In general it may be true that if we were willing – and in some cases able – to pay more for food, then some serious problems with our food system might be solved. The same may be said of our energy system – higher energy prices will make it much easier for renewable energy to come to the fore and will encourage conservation.
The trouble is that along the path towards a better, more sustainable farming and energy system, there will be many casualties. For one thing, there are millions, perhaps billions, of people whose bodies cannot afford to conserve and eat less, because they are already at or below 2,000 calories a day, and eating a diet poor in nutrients. In some cases farmers may be caught in a double bind: higher food prices bring them less money not more – because fertilizer prices, driven by rising oil and gas prices, are climbing even faster than food prices.
So much so that, as an NPR story about a small Honduran farmer highlighted today, some farmers are actually planting less acreage (though some are undoubtedly more).
These stories, however, all too rarely point out the underlying connection – that high oil prices are driving up both food and fertilizer costs, and understanding the energy picture is vital in trying to understand the farm picture.
The graph below is an average of the US price of several different types of fertilizer. It shows how fertilizer costs have doubled in five years, even before oil reached $100 a barrel. Nitrogen-based fertilizers,which are often the most important, are made from natural gas. But in many places, natural gas prices are roughly proportional to oil, so there is no respite there.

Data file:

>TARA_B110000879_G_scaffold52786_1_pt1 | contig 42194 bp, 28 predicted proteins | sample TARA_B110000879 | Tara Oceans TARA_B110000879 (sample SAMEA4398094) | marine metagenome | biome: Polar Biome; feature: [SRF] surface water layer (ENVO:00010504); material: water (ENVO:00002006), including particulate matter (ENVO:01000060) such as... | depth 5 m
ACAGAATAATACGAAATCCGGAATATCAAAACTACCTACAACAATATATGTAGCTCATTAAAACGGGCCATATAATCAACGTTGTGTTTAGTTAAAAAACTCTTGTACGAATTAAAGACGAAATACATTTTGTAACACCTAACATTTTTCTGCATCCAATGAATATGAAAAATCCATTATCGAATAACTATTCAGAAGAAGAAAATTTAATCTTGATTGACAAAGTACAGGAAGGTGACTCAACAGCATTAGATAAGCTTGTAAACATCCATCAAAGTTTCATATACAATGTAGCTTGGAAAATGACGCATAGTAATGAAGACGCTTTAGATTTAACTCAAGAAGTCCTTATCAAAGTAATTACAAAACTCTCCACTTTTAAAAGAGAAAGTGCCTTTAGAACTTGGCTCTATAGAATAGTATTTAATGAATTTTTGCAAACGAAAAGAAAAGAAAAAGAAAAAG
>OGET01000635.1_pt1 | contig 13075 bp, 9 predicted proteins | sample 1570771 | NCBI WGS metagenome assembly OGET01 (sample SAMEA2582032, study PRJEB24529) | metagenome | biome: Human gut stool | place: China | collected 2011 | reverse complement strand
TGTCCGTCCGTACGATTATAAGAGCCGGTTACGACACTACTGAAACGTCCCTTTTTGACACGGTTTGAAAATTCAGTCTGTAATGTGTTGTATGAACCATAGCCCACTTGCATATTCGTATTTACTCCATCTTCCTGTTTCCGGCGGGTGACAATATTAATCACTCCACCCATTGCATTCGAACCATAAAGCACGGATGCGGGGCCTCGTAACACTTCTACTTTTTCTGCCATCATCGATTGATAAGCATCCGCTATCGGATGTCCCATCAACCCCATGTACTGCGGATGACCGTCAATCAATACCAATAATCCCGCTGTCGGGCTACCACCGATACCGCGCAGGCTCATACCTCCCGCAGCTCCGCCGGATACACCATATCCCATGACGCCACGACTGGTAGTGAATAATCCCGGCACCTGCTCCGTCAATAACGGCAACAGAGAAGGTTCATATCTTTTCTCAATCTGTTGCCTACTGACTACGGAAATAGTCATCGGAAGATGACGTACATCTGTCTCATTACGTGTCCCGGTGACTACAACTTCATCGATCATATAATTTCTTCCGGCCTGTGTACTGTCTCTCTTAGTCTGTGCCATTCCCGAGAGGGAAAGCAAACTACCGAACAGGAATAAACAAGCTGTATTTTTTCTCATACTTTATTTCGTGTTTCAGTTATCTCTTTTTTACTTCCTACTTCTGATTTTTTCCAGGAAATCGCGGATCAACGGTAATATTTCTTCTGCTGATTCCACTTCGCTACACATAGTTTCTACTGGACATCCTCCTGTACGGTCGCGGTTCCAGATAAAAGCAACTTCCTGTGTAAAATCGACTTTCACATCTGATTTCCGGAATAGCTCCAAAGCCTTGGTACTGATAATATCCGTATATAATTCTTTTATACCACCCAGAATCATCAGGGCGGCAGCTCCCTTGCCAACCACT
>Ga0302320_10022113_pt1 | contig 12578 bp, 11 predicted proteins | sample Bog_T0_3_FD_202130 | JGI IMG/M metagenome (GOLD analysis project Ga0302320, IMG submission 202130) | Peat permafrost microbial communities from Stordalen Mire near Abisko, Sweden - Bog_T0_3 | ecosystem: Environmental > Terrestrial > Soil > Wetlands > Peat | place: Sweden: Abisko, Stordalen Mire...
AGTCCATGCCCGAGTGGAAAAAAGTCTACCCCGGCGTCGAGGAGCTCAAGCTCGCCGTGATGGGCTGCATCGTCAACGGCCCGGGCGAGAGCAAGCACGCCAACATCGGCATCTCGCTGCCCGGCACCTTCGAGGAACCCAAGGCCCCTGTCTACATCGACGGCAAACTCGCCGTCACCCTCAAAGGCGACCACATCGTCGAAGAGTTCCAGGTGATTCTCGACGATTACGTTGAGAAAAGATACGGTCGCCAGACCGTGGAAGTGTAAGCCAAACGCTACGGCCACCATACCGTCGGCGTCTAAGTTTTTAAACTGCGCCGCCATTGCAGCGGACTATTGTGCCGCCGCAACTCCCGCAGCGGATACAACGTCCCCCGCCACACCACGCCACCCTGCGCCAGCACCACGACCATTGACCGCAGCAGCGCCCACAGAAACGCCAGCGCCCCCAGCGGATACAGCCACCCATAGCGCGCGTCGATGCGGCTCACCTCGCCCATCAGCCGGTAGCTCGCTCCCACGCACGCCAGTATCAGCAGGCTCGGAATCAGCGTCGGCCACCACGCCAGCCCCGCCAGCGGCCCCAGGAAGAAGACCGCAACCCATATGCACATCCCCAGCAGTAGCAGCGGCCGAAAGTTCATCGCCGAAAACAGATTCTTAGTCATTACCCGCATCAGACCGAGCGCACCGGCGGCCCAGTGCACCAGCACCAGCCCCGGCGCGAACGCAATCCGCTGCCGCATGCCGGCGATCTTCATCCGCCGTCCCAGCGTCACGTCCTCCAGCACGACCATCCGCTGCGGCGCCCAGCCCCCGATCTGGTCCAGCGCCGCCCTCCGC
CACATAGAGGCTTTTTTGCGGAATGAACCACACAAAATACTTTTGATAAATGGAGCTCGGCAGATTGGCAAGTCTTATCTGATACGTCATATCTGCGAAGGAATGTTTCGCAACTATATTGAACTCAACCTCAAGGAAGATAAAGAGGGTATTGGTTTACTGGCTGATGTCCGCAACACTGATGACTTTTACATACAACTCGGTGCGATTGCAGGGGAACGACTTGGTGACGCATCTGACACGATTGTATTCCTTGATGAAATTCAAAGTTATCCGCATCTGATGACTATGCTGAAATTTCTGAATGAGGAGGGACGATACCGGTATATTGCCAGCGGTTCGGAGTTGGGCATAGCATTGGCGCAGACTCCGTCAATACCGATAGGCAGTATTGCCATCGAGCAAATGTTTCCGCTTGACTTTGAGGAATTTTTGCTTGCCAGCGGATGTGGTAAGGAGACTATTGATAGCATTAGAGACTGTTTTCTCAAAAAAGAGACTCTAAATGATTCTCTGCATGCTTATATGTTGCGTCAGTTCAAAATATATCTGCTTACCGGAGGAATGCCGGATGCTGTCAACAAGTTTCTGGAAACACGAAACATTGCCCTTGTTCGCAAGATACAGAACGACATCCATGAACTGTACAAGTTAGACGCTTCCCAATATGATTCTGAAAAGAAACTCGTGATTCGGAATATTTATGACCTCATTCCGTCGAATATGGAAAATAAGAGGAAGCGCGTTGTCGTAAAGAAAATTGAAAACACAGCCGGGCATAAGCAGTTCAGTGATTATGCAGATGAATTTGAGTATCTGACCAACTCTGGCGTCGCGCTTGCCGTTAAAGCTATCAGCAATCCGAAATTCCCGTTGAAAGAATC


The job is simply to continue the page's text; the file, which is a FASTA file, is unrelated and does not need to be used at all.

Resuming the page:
The result is that the poor farmer either plants less land and yields less food, whilst trying to spend less on petroleum-based fertilizer (and pesticides, herbicides, and insecticides) or else tries to find other ways of farming without using such products. This may be the only way out of the trap of the Green Revolution – it wasn’t just about clever hybridisation, it was about using large quantities of oil and gas, and now that oil and gas are inevitably becoming problematic, so is the Green Revolution, at least for many small farmers.
But surely large farmers are doing well out of high food prices. Some are, but spare a thought for poor Archers Daniels Midland, who have just reported quartlerly profits at little more than one third what they were last year – a miserable $372 million compared to a crisp $995 million in 2007.
In fact, they are the world’s largest grain processor, and very heavily invested in corn ethanol. They are part of the reason why corn prices have shot up, taking food prices with them. The irony is that they have helped push corn prices up so much, that making ethanol is coming dangerously to close to being unprofitable. Furthermore generous US subsidies for the ethanol industry are coming under scrutiny.
Thus, rising energy prices are having unfortunate and counter-intuitive effects on both large and small food and fuel producers. Understanding more about energy depletion won’t always cure such agricultural problems, but not knowing – as so many auto manufacturers seem hell bent on proving – is a recipe for disaster.